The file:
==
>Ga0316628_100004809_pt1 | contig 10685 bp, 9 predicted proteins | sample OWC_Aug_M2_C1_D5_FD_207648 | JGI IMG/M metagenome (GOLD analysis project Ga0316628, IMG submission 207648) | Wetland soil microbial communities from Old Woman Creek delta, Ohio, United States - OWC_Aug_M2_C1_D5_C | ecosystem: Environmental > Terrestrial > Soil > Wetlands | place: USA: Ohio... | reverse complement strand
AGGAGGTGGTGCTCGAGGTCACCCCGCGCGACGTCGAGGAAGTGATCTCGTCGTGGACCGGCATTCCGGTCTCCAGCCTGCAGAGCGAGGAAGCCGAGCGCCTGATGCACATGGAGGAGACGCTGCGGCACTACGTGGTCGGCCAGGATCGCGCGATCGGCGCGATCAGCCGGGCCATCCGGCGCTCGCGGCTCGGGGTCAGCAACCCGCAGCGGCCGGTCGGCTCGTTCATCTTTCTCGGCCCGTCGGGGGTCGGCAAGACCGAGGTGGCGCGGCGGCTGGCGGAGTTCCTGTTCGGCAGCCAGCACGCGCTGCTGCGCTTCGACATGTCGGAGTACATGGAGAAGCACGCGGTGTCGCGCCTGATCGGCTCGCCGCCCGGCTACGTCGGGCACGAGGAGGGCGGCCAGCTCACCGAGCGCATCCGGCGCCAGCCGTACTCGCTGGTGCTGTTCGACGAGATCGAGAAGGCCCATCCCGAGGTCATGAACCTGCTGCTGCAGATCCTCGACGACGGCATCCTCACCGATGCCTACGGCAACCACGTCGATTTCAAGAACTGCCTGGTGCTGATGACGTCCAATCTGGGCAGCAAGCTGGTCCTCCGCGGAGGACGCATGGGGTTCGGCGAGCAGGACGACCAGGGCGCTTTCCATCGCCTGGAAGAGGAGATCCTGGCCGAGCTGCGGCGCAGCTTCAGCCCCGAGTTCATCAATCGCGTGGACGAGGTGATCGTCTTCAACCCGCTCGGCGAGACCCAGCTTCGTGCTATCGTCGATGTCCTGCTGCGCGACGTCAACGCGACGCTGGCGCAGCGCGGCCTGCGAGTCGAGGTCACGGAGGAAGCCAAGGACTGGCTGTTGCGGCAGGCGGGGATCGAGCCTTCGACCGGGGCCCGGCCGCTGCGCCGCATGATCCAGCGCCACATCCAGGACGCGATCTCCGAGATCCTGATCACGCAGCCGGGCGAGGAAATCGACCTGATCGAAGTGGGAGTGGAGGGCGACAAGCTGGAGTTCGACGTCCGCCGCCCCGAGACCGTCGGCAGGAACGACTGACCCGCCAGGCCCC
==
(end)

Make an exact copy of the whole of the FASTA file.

>Ga0316628_100004809_pt1 | contig 10685 bp, 9 predicted proteins | sample OWC_Aug_M2_C1_D5_FD_207648 | JGI IMG/M metagenome (GOLD analysis project Ga0316628, IMG submission 207648) | Wetland soil microbial communities from Old Woman Creek delta, Ohio, United States - OWC_Aug_M2_C1_D5_C | ecosystem: Environmental > Terrestrial > Soil > Wetlands | place: USA: Ohio... | reverse complement strand
AGGAGGTGGTGCTCGAGGTCACCCCGCGCGACGTCGAGGAAGTGATCTCGTCGTGGACCGGCATTCCGGTCTCCAGCCTGCAGAGCGAGGAAGCCGAGCGCCTGATGCACATGGAGGAGACGCTGCGGCACTACGTGGTCGGCCAGGATCGCGCGATCGGCGCGATCAGCCGGGCCATCCGGCGCTCGCGGCTCGGGGTCAGCAACCCGCAGCGGCCGGTCGGCTCGTTCATCTTTCTCGGCCCGTCGGGGGTCGGCAAGACCGAGGTGGCGCGGCGGCTGGCGGAGTTCCTGTTCGGCAGCCAGCACGCGCTGCTGCGCTTCGACATGTCGGAGTACATGGAGAAGCACGCGGTGTCGCGCCTGATCGGCTCGCCGCCCGGCTACGTCGGGCACGAGGAGGGCGGCCAGCTCACCGAGCGCATCCGGCGCCAGCCGTACTCGCTGGTGCTGTTCGACGAGATCGAGAAGGCCCATCCCGAGGTCATGAACCTGCTGCTGCAGATCCTCGACGACGGCATCCTCACCGATGCCTACGGCAACCACGTCGATTTCAAGAACTGCCTGGTGCTGATGACGTCCAATCTGGGCAGCAAGCTGGTCCTCCGCGGAGGACGCATGGGGTTCGGCGAGCAGGACGACCAGGGCGCTTTCCATCGCCTGGAAGAGGAGATCCTGGCCGAGCTGCGGCGCAGCTTCAGCCCCGAGTTCATCAATCGCGTGGACGAGGTGATCGTCTTCAACCCGCTCGGCGAGACCCAGCTTCGTGCTATCGTCGATGTCCTGCTGCGCGACGTCAACGCGACGCTGGCGCAGCGCGGCCTGCGAGTCGAGGTCACGGAGGAAGCCAAGGACTGGCTGTTGCGGCAGGCGGGGATCGAGCCTTCGACCGGGGCCCGGCCGCTGCGCCGCATGATCCAGCGCCACATCCAGGACGCGATCTCCGAGATCCTGATCACGCAGCCGGGCGAGGAAATCGACCTGATCGAAGTGGGAGTGGAGGGCGACAAGCTGGAGTTCGACGTCCGCCGCCCCGAGACCGTCGGCAGGAACGACTGACCCGCCAGGCCCC